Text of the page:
Vegetable of the season: the Romanesque Cauliflower.

As we head into winter here's hoping that  everyone is in good spirits and keeping well.

Particularly for the older woman this season presents many health challenges. However, there's one really great way to look good, feel well and function at your best no matter what the winter has to throw at you. With that in mind how's about eating your way to good health and well being this winter. Of course we all know about the health benefits of vegetables, particularly the brassicas like cauliflower and broccoli. However, top of the tree sits the stunning beauty of the Romanesque Cauliflower. (Sometimes called Romanesco Broccoli. )


First documented in Italy this light green vegetable is packed with vitamins, carotenoids and dietary fibre.  It also contains phytochemicals that have been shown to benefit arthritis, the immune system, blood pressure, skin, vision and blood/sugar disorders. So a great choice for the older woman.


The Romanesque Cauliflower also contains  the amino-acid Tryptophan, required for the formation of Serotonin - otherwise known as the "feel good" neuro-transmitter. The body also needs Serotonin  for the manufacture of Melatonin which is required for a naturally good sleep. Issues with sleep and seasonal low mood can be a problem for older women in winter. So another good reason why we need to include this stunning seasonal vegetable in our diet.


However, the good news just got better. Some scientists are now saying that simply looking at the vegetable can make you feel better. Apparently that's down to the natural patterns formed by the head of the vegetable that is made up of striking pyramidal shapes or buds called fractals. Each bud is composed of a series of smaller buds arranged in a logarithmic spiral. These types of naturally occurring patterns are seen elsewhere in nature - for instance in ferns and some tress. However, this spiralling effect is most notable in the Romanesque Cauliflower which, for that reason, is now being referred to as "fractal food" or the "ultimate fractal vegetable".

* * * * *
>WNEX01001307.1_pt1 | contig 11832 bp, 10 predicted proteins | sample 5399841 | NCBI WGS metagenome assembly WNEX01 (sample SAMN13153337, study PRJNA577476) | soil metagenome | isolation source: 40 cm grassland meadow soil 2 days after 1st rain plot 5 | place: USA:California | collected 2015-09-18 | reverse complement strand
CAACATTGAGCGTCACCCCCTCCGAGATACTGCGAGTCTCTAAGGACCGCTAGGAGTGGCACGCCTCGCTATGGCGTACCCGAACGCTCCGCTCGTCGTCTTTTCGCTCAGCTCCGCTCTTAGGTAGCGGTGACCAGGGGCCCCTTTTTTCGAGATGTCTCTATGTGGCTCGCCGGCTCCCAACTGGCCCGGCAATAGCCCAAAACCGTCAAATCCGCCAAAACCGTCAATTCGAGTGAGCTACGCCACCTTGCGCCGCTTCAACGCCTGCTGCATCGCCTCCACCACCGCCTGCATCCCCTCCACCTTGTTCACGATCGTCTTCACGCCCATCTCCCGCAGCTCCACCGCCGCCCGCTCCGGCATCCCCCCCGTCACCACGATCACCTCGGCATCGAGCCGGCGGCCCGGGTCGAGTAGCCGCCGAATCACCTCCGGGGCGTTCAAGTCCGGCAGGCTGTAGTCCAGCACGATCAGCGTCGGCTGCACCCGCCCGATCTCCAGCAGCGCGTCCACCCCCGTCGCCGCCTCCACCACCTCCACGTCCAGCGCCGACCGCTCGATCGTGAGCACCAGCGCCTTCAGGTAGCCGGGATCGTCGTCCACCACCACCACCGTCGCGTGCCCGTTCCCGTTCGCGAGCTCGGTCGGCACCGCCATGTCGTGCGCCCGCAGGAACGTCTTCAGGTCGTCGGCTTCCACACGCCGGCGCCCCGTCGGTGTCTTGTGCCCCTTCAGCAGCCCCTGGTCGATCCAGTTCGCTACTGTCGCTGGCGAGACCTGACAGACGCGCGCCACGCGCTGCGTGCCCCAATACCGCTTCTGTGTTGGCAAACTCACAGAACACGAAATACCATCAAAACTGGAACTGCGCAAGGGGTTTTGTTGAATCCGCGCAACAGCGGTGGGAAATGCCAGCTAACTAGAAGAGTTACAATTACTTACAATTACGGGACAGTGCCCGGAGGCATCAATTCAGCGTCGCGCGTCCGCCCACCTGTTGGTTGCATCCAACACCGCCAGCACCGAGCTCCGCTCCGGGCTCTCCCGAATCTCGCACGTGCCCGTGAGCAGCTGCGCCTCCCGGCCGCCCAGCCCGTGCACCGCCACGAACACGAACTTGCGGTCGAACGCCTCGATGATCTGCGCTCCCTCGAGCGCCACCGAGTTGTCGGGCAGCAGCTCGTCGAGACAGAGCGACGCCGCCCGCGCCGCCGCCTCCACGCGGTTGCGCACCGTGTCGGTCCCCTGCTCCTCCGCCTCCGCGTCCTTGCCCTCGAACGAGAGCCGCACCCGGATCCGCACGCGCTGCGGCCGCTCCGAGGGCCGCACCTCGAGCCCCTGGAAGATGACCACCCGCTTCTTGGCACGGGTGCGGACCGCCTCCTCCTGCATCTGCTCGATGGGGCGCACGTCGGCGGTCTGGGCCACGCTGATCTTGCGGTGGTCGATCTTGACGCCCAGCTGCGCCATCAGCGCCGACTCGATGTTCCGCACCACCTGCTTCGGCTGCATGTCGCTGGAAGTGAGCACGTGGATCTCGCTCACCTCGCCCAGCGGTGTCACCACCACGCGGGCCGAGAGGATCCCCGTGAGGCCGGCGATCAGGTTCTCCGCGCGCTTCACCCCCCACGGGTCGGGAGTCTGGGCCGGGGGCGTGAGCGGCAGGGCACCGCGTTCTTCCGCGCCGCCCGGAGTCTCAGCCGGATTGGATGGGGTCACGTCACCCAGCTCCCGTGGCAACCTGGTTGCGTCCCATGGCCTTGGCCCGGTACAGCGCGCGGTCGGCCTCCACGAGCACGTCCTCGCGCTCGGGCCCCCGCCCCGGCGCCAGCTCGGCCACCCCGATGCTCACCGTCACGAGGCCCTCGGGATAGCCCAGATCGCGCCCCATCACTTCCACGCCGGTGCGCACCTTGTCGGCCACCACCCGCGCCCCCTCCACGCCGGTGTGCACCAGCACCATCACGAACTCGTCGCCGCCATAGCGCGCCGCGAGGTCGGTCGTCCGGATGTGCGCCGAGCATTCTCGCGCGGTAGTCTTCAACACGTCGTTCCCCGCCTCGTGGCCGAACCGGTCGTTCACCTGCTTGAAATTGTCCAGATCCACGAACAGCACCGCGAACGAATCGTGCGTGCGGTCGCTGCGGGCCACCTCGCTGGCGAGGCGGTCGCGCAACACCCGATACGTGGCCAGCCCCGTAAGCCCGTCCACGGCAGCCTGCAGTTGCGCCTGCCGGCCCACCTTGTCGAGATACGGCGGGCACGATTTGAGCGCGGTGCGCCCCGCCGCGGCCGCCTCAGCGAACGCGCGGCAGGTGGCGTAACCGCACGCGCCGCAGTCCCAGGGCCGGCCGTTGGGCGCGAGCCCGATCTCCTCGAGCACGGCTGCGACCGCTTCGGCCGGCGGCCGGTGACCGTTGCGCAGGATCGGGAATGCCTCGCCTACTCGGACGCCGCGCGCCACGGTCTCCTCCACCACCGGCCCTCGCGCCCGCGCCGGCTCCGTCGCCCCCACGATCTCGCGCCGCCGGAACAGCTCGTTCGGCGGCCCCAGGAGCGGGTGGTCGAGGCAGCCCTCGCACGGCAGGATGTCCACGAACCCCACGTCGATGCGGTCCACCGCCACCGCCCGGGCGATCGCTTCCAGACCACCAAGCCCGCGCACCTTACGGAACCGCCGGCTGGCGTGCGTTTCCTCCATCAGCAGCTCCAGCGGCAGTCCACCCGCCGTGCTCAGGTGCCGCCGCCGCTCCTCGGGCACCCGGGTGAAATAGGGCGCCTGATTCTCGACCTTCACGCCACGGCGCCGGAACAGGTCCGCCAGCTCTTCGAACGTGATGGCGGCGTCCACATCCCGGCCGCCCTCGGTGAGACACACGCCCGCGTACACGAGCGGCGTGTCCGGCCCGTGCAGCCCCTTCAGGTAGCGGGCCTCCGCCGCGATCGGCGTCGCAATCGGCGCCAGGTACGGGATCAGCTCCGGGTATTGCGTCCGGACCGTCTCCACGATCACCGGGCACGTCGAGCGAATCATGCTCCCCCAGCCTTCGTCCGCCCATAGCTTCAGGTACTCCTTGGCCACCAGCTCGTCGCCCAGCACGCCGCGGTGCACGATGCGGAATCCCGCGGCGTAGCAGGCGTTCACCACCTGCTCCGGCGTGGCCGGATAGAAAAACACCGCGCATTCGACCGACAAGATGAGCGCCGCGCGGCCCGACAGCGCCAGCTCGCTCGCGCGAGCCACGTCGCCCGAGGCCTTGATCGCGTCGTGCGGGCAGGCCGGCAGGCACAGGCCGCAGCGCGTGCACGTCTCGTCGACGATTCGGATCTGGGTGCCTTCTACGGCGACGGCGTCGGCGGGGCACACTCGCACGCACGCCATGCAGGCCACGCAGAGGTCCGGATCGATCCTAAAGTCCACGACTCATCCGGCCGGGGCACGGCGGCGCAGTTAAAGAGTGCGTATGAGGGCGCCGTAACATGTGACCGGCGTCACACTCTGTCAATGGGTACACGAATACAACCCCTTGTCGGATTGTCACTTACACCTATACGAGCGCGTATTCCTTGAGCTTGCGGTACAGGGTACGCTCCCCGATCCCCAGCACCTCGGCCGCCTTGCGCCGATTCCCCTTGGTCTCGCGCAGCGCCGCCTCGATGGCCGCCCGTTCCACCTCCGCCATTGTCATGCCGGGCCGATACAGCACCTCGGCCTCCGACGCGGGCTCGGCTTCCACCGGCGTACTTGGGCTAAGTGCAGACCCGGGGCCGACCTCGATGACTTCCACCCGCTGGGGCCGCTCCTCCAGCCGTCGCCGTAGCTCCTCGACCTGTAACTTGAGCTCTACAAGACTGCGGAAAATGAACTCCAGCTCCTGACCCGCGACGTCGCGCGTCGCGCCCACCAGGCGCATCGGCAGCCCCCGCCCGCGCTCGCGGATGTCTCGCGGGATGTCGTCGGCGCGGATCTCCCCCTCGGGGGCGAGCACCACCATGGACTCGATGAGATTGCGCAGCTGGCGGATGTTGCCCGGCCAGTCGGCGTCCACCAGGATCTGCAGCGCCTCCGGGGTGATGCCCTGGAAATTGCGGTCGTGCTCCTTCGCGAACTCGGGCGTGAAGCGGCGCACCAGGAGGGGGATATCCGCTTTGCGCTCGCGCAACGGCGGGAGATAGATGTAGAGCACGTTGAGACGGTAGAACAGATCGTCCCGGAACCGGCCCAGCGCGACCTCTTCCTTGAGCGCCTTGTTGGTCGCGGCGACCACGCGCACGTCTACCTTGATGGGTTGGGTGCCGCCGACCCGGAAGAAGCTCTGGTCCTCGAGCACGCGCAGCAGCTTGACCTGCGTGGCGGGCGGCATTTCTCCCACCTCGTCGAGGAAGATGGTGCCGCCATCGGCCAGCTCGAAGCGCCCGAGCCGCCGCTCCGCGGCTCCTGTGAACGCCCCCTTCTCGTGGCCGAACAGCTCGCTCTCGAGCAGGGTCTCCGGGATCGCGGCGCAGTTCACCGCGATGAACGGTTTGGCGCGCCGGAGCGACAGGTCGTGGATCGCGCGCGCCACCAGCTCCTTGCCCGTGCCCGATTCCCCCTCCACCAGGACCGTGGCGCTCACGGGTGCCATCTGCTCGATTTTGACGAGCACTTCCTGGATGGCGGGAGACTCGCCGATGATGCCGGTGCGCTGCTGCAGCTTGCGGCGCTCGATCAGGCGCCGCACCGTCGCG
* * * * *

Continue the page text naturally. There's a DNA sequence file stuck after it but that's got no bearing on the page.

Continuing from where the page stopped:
According to a leading expert - Dr Matilda van den Bosch, of the Swedish University if Agricultural Sciences - the people studied  who looked at these kind of fractals shapes demonstrated higher alpha band activation on brain scan; indicating a relaxed state. These claims were made at the  Royal Horticultural Society's 4th annual Lecture which took place last month.

I've recently stumbled upon the weird and wonderful world of Fibonacci numbers and fractal shapes in nature. For me though it's not about the science. Next time you are lucky enough to be able to buy a Romanesque take a look yourself.  If you're anything like me you'll be enthralled by the sheer simplicity and the breath-taking precision of  it all.




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